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Forsyth United Way upbeat, targets impact

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By Todd Cohen

WINSTON-SALEM, N.C. — Boosted by rebounds in several business sectors that offset a $700,000 loss in several others, United Way of Forsyth County raised nearly $16.3 million in it annual fund drive last year, just exceeding the total it raised a year earlier.

“The economy is getting better and it’s showing up in philanthropy,” says Ron Drago, president and CEO.

Now, United Way has set new priorities for investing the funds it raises, and soon will establish benchmarks and outcomes that it will ask its partner agencies to use to show their impact and progress.

And a pro-bono marketing initiative, launched three years ago in Forsyth County and shared last year among United Ways serving seven counties, will expand this year to include Charlotte and the Triangle – and may be adopted by United Way of America.

Chaired by Edwin L. Welch Jr., president I.L. Long Construction Co., the 2005 drive showed growth for the first time in years in some business sectors, including manufacturing and home-grown companies, says Drago.

United Way of North Carolina recently recognized Welch as volunteer of the year among the state’s larger United Ways.

The workplace campaign at B/E Aerospace, a maker of airline seats, for example, grew 52 percent to $94,555.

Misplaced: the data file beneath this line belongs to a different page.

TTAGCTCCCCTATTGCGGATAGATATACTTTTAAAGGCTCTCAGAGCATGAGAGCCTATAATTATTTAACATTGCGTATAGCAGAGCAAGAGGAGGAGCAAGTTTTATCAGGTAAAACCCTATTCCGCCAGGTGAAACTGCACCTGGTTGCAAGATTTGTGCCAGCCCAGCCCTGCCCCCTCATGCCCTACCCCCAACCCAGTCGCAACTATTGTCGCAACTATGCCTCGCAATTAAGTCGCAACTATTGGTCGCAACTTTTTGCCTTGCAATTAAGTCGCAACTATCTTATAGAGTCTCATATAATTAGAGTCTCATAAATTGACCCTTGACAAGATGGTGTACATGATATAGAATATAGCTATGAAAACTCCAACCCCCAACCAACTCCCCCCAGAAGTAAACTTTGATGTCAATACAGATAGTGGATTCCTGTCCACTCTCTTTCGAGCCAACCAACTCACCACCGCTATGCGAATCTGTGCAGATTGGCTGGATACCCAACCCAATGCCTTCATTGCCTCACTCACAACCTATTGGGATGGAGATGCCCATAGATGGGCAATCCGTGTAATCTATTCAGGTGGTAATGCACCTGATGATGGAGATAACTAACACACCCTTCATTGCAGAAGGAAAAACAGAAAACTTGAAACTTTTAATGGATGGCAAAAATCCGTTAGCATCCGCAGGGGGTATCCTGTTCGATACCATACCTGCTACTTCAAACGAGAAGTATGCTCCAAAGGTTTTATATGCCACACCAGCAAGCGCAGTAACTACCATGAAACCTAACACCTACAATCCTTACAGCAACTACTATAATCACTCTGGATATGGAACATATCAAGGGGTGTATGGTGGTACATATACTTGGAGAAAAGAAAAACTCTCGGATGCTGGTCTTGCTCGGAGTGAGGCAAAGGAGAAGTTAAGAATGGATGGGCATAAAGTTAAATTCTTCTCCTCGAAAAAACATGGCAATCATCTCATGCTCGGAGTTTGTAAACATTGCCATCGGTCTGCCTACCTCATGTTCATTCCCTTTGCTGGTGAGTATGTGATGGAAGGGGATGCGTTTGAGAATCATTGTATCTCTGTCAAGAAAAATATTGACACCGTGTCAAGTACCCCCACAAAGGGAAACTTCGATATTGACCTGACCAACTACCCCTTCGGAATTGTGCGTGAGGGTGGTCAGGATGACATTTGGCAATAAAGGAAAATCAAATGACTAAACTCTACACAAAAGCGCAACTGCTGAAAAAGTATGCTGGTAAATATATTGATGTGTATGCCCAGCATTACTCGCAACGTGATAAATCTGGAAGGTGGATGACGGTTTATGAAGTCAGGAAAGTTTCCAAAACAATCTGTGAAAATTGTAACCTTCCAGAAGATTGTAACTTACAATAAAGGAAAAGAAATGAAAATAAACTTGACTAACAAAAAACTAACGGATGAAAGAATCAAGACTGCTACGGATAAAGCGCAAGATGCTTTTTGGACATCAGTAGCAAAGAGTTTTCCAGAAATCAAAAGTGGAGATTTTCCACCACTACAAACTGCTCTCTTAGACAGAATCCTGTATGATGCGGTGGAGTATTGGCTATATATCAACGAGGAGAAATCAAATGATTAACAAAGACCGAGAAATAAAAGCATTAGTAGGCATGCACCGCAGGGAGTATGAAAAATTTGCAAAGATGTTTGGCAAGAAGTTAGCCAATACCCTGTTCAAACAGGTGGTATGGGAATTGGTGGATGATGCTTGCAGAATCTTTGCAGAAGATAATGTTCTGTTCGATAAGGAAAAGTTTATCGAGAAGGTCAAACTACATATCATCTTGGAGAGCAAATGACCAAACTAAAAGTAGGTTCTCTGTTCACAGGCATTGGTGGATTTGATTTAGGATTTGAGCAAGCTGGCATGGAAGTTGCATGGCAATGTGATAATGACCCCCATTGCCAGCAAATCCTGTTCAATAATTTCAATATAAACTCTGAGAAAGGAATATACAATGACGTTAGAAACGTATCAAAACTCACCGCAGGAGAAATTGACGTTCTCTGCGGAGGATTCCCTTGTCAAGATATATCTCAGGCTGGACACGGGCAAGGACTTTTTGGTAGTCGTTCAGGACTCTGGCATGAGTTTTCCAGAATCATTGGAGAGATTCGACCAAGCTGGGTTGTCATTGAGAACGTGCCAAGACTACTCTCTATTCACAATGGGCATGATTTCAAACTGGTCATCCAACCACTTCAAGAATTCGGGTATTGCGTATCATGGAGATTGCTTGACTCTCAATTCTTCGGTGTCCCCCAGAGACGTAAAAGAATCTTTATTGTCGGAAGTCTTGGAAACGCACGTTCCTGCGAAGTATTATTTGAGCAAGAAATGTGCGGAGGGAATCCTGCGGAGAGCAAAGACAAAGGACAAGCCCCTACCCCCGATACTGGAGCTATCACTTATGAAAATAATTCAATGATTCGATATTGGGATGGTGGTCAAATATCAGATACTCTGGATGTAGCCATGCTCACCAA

And marking a turnaround from big layoffs two years ago and its merger with Brown and Williamson, R.J. Reynolds Tobacco Co. posted a an increase of just over $194,000 in its campaign, or 13.3 percent.

Other business sectors also increased their giving.

Giving by the real estate industry grew $30,000, or 36 percent, while giving by the construction industry grew $55,000, or 13 percent.

“You won’t do well with real estate people and construction people if they’re not building and selling,” Drago says. “We take that to be not only a good result, but a pretty good indicator that things are moving in the right direction.”

Also posting increases in giving were Forsyth Medical Center, up 9.6 percent from a year earlier, to $818,099, and United Way’s 34 partner agencies, up 11 percent to $297,387.

“We’re a United Way and we really expect to lead by example,” Drago says.

The drive also showed an increase in the number of donors making larger gifts.

Thirty-eight hundred donors giving $1,000 or more accounted for 45 percent of the campaign, up 1 percentage point from the previous year.

That included 164 donors giving $10,000 or more, for a total of $2.5 million, an increase of 16 donors at that level.

The new investment process is “intended to establish a community agenda in terms of needs we want to address and outcomes we want to achieve over time,” Drago says. “It puts out there some outcome goals, to make sure we move the needle.”
Based on a new set of 10 community-need priorities such as reducing infant mortality and domestic violence, United Way is identifying existing benchmarks and setting outcome goals that it will ask partner agencies to use in seeking United Way support.

United Way of Central Carolinas in Charlotte and Triangle United Way in Research Triangle Park both plan to participate in the joint marketing program developed by Greensboro communications firm CoyneBeahmShouse for eight local United Ways, says John Conrad, communications director for United Way of Forsyth County.

And United Way of America is considering offering the program to 1,400 local United Ways throughout the United States, he says.

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